Friday, May 22, 2009



This is a (n almost) pure follow-up post to my 5/16/09 post, “HAIL CAESAR!”:

It looks like interest in Opel is wider than was earlier thought. In addition to Fiat’s bid, which involves no cash but a merger of Fiat’s automotive operations with Opel to form a new company that would assume all Opel’s debts and possibly afford GM a minority interest, bids involving cash are reportedly on the table from the Canadian auto parts maker Magna and RHJ, a buyout firm with extensive holdings in the car parts business. This morning, talk has arisen of a bid from an unidentified Chinese company. This one might be real, but such talk always seems to arise when substantial developed world automotive assets are on the block. Take this one, as all others, cum grano salis.

I have no idea who will win this bid. The German government is reported to like Magna’s bid, and Magna has extensive experience as a major subcontractor to auto companies worldwide, including assembling Mercedes E-Class sedans and BMW X3s at its Magna Styr subsidiary’s operations in Austria. And cash is always nice.

As for RHL’s bid, one wonders whether, in the current climate, the German, or any, government would want to have an auto manufacturing it is working to save fall into the hands of a buyout firm whose bid will, despite rabid denials, involve plenty of leverage (Note Cerberus’s repeated insistences that its Chrysler bid involved no new debt.), especially when there are alternatives available.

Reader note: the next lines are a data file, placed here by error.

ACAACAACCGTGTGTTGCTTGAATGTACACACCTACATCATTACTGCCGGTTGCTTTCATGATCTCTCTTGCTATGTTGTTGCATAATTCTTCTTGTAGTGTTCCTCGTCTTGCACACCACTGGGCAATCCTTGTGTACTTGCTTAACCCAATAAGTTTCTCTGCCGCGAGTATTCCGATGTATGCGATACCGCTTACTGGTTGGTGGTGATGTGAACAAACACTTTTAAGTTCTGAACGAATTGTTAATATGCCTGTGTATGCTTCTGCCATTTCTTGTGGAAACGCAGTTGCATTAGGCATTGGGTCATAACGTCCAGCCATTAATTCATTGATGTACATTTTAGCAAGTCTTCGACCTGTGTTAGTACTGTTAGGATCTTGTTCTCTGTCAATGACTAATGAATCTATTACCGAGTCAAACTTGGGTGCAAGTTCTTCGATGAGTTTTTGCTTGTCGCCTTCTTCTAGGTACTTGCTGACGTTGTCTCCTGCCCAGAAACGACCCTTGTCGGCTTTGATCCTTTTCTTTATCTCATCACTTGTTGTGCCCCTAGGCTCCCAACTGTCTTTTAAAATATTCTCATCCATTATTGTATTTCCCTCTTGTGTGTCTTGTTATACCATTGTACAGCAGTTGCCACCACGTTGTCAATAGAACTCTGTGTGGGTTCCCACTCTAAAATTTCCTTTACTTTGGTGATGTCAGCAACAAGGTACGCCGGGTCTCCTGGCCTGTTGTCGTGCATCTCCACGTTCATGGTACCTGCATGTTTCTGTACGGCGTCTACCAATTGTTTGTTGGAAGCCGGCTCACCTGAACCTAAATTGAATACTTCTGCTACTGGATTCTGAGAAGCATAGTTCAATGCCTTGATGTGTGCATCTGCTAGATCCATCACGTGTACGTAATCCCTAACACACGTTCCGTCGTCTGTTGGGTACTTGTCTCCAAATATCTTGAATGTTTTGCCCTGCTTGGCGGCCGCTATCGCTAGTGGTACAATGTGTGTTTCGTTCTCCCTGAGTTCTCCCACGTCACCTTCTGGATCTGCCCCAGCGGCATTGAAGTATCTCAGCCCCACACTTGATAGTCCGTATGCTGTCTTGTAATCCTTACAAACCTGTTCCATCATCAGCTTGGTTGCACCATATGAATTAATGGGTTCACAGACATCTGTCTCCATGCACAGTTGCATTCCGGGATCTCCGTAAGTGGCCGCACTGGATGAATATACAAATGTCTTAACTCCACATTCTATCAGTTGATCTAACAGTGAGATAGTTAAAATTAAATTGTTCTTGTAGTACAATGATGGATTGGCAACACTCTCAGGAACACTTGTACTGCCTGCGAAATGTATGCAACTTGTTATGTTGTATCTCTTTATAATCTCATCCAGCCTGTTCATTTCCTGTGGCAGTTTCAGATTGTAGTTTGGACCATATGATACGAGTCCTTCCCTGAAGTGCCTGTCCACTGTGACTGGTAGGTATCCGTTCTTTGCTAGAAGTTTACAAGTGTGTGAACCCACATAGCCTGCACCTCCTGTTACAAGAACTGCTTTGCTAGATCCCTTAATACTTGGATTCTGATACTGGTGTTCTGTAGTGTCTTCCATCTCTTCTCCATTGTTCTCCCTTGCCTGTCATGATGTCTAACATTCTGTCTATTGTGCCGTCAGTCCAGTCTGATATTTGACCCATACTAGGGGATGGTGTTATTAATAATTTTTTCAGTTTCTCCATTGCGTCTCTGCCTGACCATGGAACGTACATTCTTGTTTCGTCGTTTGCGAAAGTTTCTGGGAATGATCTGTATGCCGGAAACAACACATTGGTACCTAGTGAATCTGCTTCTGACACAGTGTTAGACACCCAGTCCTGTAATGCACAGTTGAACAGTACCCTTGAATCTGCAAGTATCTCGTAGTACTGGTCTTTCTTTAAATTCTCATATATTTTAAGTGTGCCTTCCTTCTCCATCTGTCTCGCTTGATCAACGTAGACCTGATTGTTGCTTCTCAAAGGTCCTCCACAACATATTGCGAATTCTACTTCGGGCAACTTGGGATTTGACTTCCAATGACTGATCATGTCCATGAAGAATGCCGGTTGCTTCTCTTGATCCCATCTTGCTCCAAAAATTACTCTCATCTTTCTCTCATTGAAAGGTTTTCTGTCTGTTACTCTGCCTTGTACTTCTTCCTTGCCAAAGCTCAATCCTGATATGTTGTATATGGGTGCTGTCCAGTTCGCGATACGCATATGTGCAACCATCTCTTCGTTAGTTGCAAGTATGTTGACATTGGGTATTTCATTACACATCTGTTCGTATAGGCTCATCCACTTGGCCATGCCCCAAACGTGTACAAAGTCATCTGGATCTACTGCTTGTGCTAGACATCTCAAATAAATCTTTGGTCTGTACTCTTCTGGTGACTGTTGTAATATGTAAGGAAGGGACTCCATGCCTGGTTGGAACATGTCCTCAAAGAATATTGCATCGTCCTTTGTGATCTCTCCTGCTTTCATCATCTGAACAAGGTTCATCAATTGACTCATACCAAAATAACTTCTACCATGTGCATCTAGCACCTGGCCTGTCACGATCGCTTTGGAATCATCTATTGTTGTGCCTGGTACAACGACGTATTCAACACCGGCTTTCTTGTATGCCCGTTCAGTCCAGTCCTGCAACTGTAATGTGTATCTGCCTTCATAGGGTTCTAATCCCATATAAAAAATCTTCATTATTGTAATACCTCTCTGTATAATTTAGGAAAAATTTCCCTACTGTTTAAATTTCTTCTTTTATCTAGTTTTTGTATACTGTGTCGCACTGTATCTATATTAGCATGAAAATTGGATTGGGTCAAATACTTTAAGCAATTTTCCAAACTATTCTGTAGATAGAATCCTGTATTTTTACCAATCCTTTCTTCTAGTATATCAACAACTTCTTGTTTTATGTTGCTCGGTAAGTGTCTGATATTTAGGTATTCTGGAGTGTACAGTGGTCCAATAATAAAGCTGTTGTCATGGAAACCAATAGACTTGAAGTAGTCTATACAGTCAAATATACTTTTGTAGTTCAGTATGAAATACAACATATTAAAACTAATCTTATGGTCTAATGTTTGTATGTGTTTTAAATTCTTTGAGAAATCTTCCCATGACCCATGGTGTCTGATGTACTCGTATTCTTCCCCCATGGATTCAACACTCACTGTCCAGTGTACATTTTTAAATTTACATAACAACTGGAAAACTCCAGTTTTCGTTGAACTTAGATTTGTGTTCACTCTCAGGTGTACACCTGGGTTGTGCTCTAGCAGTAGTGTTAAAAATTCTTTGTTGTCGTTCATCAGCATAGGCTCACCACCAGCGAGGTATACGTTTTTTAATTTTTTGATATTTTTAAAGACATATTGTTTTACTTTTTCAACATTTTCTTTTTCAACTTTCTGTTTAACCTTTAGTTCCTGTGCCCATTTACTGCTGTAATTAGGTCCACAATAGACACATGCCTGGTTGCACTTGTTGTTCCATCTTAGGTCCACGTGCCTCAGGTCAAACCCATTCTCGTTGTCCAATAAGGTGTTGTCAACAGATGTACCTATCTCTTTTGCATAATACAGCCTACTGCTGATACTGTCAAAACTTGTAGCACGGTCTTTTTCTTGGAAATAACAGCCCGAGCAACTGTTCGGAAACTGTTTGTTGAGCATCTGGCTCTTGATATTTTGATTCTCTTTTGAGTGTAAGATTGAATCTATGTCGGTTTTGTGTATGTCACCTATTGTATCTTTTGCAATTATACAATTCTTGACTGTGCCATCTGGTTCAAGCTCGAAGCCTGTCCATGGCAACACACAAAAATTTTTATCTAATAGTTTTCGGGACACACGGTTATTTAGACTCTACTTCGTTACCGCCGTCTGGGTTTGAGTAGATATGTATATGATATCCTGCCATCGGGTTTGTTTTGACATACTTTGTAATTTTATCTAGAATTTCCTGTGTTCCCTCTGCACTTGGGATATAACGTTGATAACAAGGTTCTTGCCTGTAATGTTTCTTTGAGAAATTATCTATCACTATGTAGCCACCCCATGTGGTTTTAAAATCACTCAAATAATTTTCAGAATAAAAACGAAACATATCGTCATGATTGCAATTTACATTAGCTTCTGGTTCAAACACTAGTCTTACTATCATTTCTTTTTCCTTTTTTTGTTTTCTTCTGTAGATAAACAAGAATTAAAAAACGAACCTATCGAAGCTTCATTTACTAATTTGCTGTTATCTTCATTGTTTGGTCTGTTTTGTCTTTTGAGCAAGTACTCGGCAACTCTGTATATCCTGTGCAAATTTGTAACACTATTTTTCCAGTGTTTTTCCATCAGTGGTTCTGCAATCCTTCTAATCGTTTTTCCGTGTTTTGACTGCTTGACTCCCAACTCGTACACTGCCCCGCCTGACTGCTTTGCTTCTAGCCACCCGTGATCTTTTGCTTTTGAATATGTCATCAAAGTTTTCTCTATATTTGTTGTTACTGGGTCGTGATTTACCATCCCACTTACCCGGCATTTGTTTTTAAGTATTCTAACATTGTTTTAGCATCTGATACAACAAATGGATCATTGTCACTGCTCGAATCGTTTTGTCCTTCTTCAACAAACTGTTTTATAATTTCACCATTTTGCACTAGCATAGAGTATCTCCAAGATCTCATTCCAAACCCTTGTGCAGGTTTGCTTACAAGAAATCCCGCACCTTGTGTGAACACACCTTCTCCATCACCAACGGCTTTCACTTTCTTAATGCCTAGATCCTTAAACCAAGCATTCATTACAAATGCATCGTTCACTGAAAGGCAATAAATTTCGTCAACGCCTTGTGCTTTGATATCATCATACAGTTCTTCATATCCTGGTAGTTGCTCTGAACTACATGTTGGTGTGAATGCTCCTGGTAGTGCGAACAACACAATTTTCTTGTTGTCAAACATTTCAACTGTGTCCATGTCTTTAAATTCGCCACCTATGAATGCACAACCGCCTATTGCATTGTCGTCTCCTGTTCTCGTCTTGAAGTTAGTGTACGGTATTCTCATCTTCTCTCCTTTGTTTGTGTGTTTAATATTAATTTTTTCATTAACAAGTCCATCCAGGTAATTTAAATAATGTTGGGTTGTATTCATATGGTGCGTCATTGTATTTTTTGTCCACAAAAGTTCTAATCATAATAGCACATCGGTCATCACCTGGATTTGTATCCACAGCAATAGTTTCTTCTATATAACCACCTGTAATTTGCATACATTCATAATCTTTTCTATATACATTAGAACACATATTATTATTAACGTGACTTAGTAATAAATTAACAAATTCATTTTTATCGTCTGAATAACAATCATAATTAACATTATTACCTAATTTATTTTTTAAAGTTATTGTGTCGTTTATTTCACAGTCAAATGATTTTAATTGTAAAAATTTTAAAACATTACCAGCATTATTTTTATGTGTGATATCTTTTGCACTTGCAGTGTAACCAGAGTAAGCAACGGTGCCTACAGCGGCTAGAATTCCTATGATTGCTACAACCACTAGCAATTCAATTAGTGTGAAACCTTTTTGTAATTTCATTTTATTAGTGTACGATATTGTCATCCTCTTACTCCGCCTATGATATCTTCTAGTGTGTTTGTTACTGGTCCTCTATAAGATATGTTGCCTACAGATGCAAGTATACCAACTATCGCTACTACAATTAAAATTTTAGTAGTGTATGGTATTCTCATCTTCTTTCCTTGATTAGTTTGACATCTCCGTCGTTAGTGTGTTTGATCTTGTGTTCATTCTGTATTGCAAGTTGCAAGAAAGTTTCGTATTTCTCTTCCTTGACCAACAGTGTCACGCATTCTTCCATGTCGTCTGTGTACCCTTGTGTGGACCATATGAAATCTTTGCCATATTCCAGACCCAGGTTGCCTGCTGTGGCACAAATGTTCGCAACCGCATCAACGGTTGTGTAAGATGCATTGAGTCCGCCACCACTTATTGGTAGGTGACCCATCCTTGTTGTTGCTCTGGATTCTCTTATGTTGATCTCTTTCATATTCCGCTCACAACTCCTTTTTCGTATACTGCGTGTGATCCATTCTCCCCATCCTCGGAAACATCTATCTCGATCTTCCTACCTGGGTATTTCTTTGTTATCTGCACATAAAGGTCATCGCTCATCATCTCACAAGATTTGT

In any case, it looks as though there will be viable alternatives to the Fiat scheme. This would be a favorable development for Fiat and Chrysler; perhaps Fiat CEO Sergio Marchionne will not be afforded the opportunity to have his apparent bout of megalomania get the better of him. But maybe not; Fiat’s bid still makes at least as much sense as the rival bids for Opel, if only because of the relative sizes of Opel, Fiat, and Magna, the questionable financing of RHL, and the possible non-existence, or the lack of experience, of those supposedly always lurking Chinese bidders.

Again, though, even Mr. Marchionne’s being saved from himself won’t be enough to save Chrysler; it’s doomed. See my 5/1/09 post “CAN THEY MAKE IT? CAN THEY MAKE IT?”

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